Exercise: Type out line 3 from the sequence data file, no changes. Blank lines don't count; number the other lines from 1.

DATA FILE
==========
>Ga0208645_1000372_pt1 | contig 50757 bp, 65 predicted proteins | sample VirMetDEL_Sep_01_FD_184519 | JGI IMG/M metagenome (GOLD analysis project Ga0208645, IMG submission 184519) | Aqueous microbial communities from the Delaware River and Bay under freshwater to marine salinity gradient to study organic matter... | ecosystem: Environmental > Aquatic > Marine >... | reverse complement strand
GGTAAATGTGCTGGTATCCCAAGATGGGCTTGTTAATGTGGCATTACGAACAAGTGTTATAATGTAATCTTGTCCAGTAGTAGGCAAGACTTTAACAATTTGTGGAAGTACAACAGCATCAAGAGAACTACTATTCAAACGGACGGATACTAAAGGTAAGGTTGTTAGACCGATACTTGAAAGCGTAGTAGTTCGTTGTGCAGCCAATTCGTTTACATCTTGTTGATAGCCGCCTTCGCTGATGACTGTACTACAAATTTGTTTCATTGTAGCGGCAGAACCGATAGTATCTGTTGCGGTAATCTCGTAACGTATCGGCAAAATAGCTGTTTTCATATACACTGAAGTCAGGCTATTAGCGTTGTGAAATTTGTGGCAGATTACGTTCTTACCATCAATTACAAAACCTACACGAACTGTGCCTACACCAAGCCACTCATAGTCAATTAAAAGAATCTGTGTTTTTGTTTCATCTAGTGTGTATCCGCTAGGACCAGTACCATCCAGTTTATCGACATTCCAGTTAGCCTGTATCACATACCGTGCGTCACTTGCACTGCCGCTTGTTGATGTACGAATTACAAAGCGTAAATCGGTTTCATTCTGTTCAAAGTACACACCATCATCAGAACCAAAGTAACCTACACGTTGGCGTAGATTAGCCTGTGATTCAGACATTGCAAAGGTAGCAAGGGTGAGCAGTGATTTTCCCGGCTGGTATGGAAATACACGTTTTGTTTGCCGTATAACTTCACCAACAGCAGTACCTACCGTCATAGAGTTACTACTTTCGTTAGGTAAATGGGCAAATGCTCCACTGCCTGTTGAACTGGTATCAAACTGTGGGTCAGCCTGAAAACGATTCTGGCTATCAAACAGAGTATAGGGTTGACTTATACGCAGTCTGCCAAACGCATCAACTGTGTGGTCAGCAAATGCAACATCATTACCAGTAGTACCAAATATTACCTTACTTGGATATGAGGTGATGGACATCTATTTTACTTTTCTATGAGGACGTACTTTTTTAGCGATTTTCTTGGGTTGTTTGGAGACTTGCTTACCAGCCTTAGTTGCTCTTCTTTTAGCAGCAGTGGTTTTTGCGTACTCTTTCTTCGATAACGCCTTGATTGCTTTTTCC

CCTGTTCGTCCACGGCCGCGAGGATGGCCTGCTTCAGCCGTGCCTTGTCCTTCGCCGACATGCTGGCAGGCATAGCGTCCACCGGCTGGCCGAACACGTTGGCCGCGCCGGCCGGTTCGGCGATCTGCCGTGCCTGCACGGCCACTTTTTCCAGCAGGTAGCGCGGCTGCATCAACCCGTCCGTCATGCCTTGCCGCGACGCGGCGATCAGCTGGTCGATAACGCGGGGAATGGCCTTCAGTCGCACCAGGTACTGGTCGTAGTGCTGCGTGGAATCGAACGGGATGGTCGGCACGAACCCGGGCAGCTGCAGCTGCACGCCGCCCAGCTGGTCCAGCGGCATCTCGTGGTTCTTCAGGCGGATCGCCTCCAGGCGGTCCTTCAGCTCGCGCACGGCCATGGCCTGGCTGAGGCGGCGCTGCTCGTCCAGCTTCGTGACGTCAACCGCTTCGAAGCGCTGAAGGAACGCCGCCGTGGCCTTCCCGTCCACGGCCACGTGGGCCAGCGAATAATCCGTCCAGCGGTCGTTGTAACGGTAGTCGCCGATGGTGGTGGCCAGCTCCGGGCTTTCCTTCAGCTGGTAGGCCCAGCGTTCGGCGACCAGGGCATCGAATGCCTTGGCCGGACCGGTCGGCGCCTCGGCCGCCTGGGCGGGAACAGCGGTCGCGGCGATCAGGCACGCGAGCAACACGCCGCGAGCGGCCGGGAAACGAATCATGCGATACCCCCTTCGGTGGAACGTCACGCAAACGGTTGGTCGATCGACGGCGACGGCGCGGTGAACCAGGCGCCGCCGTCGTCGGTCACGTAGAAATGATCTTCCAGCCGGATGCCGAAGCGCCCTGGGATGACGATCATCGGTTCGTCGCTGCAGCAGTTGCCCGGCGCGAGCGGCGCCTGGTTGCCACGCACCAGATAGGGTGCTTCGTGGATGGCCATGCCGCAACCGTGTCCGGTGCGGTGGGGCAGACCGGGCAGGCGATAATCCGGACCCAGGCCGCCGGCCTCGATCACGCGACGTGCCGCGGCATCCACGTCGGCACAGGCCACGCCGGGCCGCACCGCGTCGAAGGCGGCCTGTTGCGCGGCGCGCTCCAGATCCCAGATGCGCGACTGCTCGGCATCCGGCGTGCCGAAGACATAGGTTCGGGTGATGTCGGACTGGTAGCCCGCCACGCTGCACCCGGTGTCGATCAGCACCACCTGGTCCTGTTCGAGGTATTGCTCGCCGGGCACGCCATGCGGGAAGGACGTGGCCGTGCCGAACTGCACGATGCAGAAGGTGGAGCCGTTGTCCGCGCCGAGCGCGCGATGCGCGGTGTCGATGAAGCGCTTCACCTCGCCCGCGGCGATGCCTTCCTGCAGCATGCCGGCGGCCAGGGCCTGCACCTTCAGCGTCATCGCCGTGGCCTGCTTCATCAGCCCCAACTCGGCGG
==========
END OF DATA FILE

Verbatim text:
CCTGTTCGTCCACGGCCGCGAGGATGGCCTGCTTCAGCCGTGCCTTGTCCTTCGCCGACATGCTGGCAGGCATAGCGTCCACCGGCTGGCCGAACACGTTGGCCGCGCCGGCCGGTTCGGCGATCTGCCGTGCCTGCACGGCCACTTTTTCCAGCAGGTAGCGCGGCTGCATCAACCCGTCCGTCATGCCTTGCCGCGACGCGGCGATCAGCTGGTCGATAACGCGGGGAATGGCCTTCAGTCGCACCAGGTACTGGTCGTAGTGCTGCGTGGAATCGAACGGGATGGTCGGCACGAACCCGGGCAGCTGCAGCTGCACGCCGCCCAGCTGGTCCAGCGGCATCTCGTGGTTCTTCAGGCGGATCGCCTCCAGGCGGTCCTTCAGCTCGCGCACGGCCATGGCCTGGCTGAGGCGGCGCTGCTCGTCCAGCTTCGTGACGTCAACCGCTTCGAAGCGCTGAAGGAACGCCGCCGTGGCCTTCCCGTCCACGGCCACGTGGGCCAGCGAATAATCCGTCCAGCGGTCGTTGTAACGGTAGTCGCCGATGGTGGTGGCCAGCTCCGGGCTTTCCTTCAGCTGGTAGGCCCAGCGTTCGGCGACCAGGGCATCGAATGCCTTGGCCGGACCGGTCGGCGCCTCGGCCGCCTGGGCGGGAACAGCGGTCGCGGCGATCAGGCACGCGAGCAACACGCCGCGAGCGGCCGGGAAACGAATCATGCGATACCCCCTTCGGTGGAACGTCACGCAAACGGTTGGTCGATCGACGGCGACGGCGCGGTGAACCAGGCGCCGCCGTCGTCGGTCACGTAGAAATGATCTTCCAGCCGGATGCCGAAGCGCCCTGGGATGACGATCATCGGTTCGTCGCTGCAGCAGTTGCCCGGCGCGAGCGGCGCCTGGTTGCCACGCACCAGATAGGGTGCTTCGTGGATGGCCATGCCGCAACCGTGTCCGGTGCGGTGGGGCAGACCGGGCAGGCGATAATCCGGACCCAGGCCGCCGGCCTCGATCACGCGACGTGCCGCGGCATCCACGTCGGCACAGGCCACGCCGGGCCGCACCGCGTCGAAGGCGGCCTGTTGCGCGGCGCGCTCCAGATCCCAGATGCGCGACTGCTCGGCATCCGGCGTGCCGAAGACATAGGTTCGGGTGATGTCGGACTGGTAGCCCGCCACGCTGCACCCGGTGTCGATCAGCACCACCTGGTCCTGTTCGAGGTATTGCTCGCCGGGCACGCCATGCGGGAAGGACGTGGCCGTGCCGAACTGCACGATGCAGAAGGTGGAGCCGTTGTCCGCGCCGAGCGCGCGATGCGCGGTGTCGATGAAGCGCTTCACCTCGCCCGCGGCGATGCCTTCCTGCAGCATGCCGGCGGCCAGGGCCTGCACCTTCAGCGTCATCGCCGTGGCCTGCTTCATCAGCCCCAACTCGGCGG